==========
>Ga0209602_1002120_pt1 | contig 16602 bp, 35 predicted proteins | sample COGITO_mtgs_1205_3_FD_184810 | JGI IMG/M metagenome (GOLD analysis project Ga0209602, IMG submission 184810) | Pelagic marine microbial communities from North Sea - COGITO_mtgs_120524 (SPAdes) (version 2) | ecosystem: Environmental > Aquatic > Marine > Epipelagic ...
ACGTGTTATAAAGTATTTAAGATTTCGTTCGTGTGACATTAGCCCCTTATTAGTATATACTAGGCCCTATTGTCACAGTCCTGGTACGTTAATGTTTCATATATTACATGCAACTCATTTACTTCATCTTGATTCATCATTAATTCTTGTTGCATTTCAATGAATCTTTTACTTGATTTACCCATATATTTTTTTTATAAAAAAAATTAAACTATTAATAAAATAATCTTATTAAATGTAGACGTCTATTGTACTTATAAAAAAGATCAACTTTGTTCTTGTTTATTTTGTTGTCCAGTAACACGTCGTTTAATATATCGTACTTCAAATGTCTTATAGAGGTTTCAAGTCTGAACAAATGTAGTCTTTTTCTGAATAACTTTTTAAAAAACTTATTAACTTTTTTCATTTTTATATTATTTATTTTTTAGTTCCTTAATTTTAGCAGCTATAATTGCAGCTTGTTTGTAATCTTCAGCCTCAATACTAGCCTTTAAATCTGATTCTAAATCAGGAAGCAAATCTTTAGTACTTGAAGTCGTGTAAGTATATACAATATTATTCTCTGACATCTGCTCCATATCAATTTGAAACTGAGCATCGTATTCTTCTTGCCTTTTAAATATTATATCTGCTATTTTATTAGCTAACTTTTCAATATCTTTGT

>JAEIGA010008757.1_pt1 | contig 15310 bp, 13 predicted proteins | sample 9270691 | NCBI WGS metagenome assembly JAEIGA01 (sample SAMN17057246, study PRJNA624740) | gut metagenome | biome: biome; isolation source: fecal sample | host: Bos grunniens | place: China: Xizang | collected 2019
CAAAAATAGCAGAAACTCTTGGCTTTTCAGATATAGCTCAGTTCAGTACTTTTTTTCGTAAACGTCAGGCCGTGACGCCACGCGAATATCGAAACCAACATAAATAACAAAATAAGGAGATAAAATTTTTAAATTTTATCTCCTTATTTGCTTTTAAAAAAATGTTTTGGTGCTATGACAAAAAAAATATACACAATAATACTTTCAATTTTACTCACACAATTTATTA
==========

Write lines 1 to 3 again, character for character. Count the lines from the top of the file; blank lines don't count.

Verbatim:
>Ga0209602_1002120_pt1 | contig 16602 bp, 35 predicted proteins | sample COGITO_mtgs_1205_3_FD_184810 | JGI IMG/M metagenome (GOLD analysis project Ga0209602, IMG submission 184810) | Pelagic marine microbial communities from North Sea - COGITO_mtgs_120524 (SPAdes) (version 2) | ecosystem: Environmental > Aquatic > Marine > Epipelagic ...
ACGTGTTATAAAGTATTTAAGATTTCGTTCGTGTGACATTAGCCCCTTATTAGTATATACTAGGCCCTATTGTCACAGTCCTGGTACGTTAATGTTTCATATATTACATGCAACTCATTTACTTCATCTTGATTCATCATTAATTCTTGTTGCATTTCAATGAATCTTTTACTTGATTTACCCATATATTTTTTTTATAAAAAAAATTAAACTATTAATAAAATAATCTTATTAAATGTAGACGTCTATTGTACTTATAAAAAAGATCAACTTTGTTCTTGTTTATTTTGTTGTCCAGTAACACGTCGTTTAATATATCGTACTTCAAATGTCTTATAGAGGTTTCAAGTCTGAACAAATGTAGTCTTTTTCTGAATAACTTTTTAAAAAACTTATTAACTTTTTTCATTTTTATATTATTTATTTTTTAGTTCCTTAATTTTAGCAGCTATAATTGCAGCTTGTTTGTAATCTTCAGCCTCAATACTAGCCTTTAAATCTGATTCTAAATCAGGAAGCAAATCTTTAGTACTTGAAGTCGTGTAAGTATATACAATATTATTCTCTGACATCTGCTCCATATCAATTTGAAACTGAGCATCGTATTCTTCTTGCCTTTTAAATATTATATCTGCTATTTTATTAGCTAACTTTTCAATATCTTTGT

>JAEIGA010008757.1_pt1 | contig 15310 bp, 13 predicted proteins | sample 9270691 | NCBI WGS metagenome assembly JAEIGA01 (sample SAMN17057246, study PRJNA624740) | gut metagenome | biome: biome; isolation source: fecal sample | host: Bos grunniens | place: China: Xizang | collected 2019